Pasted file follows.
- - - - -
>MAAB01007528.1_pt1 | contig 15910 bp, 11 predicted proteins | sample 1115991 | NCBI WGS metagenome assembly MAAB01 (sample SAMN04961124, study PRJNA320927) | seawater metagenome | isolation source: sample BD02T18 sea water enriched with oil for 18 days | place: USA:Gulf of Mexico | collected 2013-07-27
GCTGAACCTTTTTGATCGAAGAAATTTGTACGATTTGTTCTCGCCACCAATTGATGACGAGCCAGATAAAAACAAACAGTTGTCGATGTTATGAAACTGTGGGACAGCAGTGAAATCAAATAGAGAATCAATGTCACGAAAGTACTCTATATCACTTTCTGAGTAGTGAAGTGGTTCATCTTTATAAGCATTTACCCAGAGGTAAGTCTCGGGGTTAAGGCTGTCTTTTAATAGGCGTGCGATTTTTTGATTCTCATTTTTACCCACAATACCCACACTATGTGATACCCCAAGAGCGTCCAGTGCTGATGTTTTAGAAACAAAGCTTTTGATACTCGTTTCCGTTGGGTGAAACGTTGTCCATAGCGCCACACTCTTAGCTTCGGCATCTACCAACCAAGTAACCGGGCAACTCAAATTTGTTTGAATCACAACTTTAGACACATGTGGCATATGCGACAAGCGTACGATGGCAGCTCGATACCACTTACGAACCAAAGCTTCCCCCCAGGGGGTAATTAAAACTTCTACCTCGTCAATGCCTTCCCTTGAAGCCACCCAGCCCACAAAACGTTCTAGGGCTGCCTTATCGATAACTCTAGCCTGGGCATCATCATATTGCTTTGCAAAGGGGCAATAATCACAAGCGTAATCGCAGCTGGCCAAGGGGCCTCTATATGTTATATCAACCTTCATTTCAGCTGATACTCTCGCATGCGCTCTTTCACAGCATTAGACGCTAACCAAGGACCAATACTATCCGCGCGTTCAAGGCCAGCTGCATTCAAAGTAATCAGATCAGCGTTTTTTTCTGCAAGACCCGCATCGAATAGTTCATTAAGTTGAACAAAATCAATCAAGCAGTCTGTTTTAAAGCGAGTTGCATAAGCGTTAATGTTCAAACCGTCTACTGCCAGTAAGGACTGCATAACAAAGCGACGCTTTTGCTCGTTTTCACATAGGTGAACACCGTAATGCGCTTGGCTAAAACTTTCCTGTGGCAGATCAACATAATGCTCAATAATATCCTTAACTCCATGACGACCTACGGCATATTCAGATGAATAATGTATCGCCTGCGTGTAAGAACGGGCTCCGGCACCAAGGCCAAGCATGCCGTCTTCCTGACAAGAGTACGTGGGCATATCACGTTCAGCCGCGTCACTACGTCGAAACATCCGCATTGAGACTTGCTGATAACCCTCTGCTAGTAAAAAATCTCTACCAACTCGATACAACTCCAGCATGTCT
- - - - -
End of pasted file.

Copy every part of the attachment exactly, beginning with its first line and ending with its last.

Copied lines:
>MAAB01007528.1_pt1 | contig 15910 bp, 11 predicted proteins | sample 1115991 | NCBI WGS metagenome assembly MAAB01 (sample SAMN04961124, study PRJNA320927) | seawater metagenome | isolation source: sample BD02T18 sea water enriched with oil for 18 days | place: USA:Gulf of Mexico | collected 2013-07-27
GCTGAACCTTTTTGATCGAAGAAATTTGTACGATTTGTTCTCGCCACCAATTGATGACGAGCCAGATAAAAACAAACAGTTGTCGATGTTATGAAACTGTGGGACAGCAGTGAAATCAAATAGAGAATCAATGTCACGAAAGTACTCTATATCACTTTCTGAGTAGTGAAGTGGTTCATCTTTATAAGCATTTACCCAGAGGTAAGTCTCGGGGTTAAGGCTGTCTTTTAATAGGCGTGCGATTTTTTGATTCTCATTTTTACCCACAATACCCACACTATGTGATACCCCAAGAGCGTCCAGTGCTGATGTTTTAGAAACAAAGCTTTTGATACTCGTTTCCGTTGGGTGAAACGTTGTCCATAGCGCCACACTCTTAGCTTCGGCATCTACCAACCAAGTAACCGGGCAACTCAAATTTGTTTGAATCACAACTTTAGACACATGTGGCATATGCGACAAGCGTACGATGGCAGCTCGATACCACTTACGAACCAAAGCTTCCCCCCAGGGGGTAATTAAAACTTCTACCTCGTCAATGCCTTCCCTTGAAGCCACCCAGCCCACAAAACGTTCTAGGGCTGCCTTATCGATAACTCTAGCCTGGGCATCATCATATTGCTTTGCAAAGGGGCAATAATCACAAGCGTAATCGCAGCTGGCCAAGGGGCCTCTATATGTTATATCAACCTTCATTTCAGCTGATACTCTCGCATGCGCTCTTTCACAGCATTAGACGCTAACCAAGGACCAATACTATCCGCGCGTTCAAGGCCAGCTGCATTCAAAGTAATCAGATCAGCGTTTTTTTCTGCAAGACCCGCATCGAATAGTTCATTAAGTTGAACAAAATCAATCAAGCAGTCTGTTTTAAAGCGAGTTGCATAAGCGTTAATGTTCAAACCGTCTACTGCCAGTAAGGACTGCATAACAAAGCGACGCTTTTGCTCGTTTTCACATAGGTGAACACCGTAATGCGCTTGGCTAAAACTTTCCTGTGGCAGATCAACATAATGCTCAATAATATCCTTAACTCCATGACGACCTACGGCATATTCAGATGAATAATGTATCGCCTGCGTGTAAGAACGGGCTCCGGCACCAAGGCCAAGCATGCCGTCTTCCTGACAAGAGTACGTGGGCATATCACGTTCAGCCGCGTCACTACGTCGAAACATCCGCATTGAGACTTGCTGATAACCCTCTGCTAGTAAAAAATCTCTACCAACTCGATACAACTCCAGCATGTCT